RELH 2195 Theory and Practice of Yoga  
Campbell,John R.B.

RELH 5465 Saiva Tantra  
Nemec,John William
The purpose of this course is to provide a comprehensive introduction to Indian tantric Saivism, beginning with the proto-tantric traditions of the "Outer Way" (atimarga) and including the increasingly goddess orientated and increasingly non-dualistic developments evidenced by the myriad traditions of the "Way of Mantras" (mantramarga).  Students who wish to take this course are expected to have a deep familiarity with Hindu traditions.


RELI 2070 Classical Islam 
Al-Rahim, Ahmed
This course is intended to trace the history and development of the religion of Islam and the Muslim world in the classical period, roughly dating from the 7th to 13th centuries C.E. We will examine through readings of the primary (in translation) and relevant secondary sources: (1) the biography of Muhammad, Islam’s prophet, and the history of his successors, the caliphs, and Islamic dynasties; (2) the history and themes of the Koran, Islam’s scripture, and its exegesis; (3) the hadith, or the sayings attributed to Muhammad, his companions, and his progeny, and the development of Islamic schools of law; (4) the history of Islamic creeds, theology, and philosophy; (5) sectarian history, the Sunni and Shi’a chasm, and Sufism, or Islamic mysticism; and (6) the daily life and rituals of medieval Muslims and their relations with the “People of the Book,” i.e., Jews, Christians, and Zoroastrians.

RELI 5559 Virtue and Knowledge in Islam  
This seminar explores medieval manuals of virtue ethics in the traditional religious sciences, primarily Islamic law, and philosophy.


RELJ 1210 Hebrew Bible/Old Testament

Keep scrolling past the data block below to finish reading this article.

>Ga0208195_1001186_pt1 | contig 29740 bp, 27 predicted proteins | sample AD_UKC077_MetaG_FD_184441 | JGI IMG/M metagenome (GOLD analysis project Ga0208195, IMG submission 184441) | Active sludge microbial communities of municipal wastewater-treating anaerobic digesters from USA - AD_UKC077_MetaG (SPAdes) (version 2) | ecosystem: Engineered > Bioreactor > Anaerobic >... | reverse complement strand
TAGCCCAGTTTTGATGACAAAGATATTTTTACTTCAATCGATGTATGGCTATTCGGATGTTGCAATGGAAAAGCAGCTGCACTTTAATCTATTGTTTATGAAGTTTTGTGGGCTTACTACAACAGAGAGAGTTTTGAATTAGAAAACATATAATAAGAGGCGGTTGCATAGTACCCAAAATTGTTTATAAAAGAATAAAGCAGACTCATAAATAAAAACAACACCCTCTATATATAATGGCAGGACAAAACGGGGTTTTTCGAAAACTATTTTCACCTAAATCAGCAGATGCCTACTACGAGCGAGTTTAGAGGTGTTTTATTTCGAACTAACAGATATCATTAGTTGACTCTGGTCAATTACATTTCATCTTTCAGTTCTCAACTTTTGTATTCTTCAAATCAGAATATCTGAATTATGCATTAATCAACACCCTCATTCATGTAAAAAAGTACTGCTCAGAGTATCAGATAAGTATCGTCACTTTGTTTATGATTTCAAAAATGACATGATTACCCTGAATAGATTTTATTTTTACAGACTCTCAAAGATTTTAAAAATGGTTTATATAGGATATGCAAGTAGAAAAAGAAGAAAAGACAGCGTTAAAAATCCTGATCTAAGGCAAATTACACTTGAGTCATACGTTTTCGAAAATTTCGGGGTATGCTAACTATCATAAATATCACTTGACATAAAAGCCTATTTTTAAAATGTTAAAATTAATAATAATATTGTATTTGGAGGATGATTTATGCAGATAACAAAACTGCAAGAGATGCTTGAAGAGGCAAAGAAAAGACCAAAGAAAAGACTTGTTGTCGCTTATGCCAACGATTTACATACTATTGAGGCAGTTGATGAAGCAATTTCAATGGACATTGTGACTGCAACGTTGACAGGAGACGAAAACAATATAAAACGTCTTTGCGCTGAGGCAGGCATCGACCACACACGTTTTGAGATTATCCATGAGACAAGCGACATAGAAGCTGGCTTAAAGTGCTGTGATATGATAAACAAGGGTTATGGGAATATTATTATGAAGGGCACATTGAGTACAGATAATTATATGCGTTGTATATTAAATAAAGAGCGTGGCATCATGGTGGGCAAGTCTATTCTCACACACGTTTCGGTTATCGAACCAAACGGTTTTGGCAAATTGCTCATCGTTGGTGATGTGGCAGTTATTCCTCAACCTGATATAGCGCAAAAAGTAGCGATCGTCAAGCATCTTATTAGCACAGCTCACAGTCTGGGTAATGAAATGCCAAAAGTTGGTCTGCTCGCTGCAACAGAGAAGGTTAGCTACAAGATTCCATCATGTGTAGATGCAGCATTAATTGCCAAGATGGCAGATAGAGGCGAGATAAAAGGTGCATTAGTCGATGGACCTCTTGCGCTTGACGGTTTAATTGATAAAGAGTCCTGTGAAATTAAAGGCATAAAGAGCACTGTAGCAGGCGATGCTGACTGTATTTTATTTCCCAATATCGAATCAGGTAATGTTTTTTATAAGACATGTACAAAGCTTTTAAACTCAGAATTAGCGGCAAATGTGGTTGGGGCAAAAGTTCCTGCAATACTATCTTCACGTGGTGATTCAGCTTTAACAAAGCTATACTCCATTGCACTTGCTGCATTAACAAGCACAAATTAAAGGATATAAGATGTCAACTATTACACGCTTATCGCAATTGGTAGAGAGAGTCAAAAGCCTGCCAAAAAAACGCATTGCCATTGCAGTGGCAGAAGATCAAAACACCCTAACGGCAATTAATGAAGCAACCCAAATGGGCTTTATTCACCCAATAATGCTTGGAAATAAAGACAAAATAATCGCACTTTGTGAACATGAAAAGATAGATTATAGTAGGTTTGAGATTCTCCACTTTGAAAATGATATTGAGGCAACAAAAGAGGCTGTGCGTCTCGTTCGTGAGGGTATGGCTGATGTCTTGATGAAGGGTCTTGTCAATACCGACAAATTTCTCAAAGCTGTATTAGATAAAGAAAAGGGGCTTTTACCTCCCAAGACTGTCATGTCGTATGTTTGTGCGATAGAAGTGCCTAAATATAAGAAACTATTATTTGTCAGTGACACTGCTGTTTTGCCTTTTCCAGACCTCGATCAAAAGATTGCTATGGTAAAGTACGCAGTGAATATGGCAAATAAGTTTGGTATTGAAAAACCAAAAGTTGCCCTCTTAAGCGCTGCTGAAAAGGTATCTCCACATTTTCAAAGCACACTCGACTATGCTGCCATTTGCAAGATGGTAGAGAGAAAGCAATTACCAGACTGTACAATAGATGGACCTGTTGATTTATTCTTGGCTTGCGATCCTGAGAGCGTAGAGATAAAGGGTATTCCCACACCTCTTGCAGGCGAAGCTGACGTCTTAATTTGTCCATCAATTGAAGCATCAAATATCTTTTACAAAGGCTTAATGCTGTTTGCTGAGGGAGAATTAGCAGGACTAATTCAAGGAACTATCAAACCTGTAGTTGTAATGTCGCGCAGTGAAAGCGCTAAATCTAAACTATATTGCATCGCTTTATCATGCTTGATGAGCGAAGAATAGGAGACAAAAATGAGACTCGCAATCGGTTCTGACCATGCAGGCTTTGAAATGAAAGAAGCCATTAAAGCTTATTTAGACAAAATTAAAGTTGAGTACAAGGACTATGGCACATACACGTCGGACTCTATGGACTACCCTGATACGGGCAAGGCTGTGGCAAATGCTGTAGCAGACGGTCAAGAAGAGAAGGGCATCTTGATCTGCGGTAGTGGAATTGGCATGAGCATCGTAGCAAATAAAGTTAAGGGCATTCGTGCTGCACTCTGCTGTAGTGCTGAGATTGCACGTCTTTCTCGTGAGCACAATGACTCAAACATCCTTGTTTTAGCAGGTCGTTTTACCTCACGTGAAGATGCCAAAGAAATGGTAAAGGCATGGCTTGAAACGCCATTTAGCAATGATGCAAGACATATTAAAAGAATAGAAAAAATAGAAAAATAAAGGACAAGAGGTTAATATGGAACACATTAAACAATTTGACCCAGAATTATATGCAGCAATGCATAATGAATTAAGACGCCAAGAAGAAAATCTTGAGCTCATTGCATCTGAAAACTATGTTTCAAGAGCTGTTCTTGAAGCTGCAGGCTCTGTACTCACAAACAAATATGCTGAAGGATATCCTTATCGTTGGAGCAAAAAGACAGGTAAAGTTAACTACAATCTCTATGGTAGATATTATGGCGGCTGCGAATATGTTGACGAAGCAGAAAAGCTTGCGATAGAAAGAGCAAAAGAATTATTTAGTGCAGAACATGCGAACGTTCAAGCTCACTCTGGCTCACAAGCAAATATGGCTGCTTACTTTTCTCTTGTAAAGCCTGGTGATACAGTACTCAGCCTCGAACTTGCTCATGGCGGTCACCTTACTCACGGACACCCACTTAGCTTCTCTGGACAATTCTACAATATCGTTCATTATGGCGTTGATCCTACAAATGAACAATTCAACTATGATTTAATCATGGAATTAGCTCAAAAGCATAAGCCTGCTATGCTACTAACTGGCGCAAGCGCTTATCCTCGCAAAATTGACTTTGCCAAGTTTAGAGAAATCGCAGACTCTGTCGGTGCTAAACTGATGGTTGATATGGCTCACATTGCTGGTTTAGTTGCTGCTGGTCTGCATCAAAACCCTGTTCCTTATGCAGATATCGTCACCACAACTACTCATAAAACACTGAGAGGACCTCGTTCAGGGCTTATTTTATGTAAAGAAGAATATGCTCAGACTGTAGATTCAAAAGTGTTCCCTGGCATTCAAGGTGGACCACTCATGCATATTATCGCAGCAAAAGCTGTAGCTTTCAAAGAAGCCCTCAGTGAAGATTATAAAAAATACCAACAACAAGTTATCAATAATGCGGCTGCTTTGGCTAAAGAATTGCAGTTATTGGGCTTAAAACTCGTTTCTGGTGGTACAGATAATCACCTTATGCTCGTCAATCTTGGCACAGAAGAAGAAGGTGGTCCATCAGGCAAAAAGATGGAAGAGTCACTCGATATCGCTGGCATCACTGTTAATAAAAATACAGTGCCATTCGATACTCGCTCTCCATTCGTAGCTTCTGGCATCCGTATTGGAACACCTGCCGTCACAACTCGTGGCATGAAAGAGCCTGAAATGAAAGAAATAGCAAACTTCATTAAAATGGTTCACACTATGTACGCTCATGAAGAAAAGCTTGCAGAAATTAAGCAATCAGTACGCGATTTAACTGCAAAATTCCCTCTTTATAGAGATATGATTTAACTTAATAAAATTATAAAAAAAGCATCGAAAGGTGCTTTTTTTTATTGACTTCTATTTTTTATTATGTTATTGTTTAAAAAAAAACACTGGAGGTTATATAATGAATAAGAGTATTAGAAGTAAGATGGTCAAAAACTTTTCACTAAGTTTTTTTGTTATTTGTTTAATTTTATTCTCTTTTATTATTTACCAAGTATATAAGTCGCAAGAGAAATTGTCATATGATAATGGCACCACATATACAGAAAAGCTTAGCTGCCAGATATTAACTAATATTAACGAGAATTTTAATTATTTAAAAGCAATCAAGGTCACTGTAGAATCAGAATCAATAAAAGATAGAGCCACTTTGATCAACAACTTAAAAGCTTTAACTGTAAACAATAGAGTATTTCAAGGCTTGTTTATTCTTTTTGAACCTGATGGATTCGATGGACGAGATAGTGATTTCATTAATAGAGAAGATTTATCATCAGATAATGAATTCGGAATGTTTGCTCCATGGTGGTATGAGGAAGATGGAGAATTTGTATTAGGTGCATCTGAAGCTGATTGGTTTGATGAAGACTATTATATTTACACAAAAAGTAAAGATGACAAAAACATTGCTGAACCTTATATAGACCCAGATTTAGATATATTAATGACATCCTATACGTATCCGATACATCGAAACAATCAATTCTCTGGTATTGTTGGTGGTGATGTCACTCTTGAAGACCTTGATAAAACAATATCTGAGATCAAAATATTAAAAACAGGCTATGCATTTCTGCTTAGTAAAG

Halvorson-Taylor,Martien A
This course provides an introduction to the Hebrew Bible, known to Jews as the Tanakh and the Torah and to Christians as the Old Testament. We will read, for example, the narratives about Abraham & Sarah, Jacob, Rachel & Leah, Joseph, David, Solomon, Esther, Daniel, Job and the prophecies of Jeremiah, Isaiah, Ezekiel and Amos. Using methods of modern biblical scholarship, we will examine the Hebrew Bible in its original ancient Near Eastern context to learn about the major phases in the history and religion of ancient Israel. We will consider the diverse genres and theological themes found in the Hebrew Bible and the literary artistry of its whole. Finally, we will read Jewish and Christian interpretations of the text in order to understand the complex process by which the text was formulated, transmitted and interpreted by subsequent religious communities.

RELJ 1410 Elementary Classical Hebrew I  
Goering,Gregory Schmidt
Learning a new language can be extremely challenging and immensely fun. This course promises to be both. In this course (in combination with its sequel, HEBR/RELJ 1420) students will develop a basic grasp of classical (biblical) Hebrew grammar and syntax. By the end of the spring semester, students will be able to read and translate narrative prose from the Hebrew Bible. Being able to read the Hebrew Bible in its original language provides a better window into the life and thought of the ancient Israelites, as well as a foundation for interpretation of the Jewish Bible and the Christian Old Testament. Students who successfully complete this course and its sequel will be able to continue study of classical Hebrew at the intermediate level.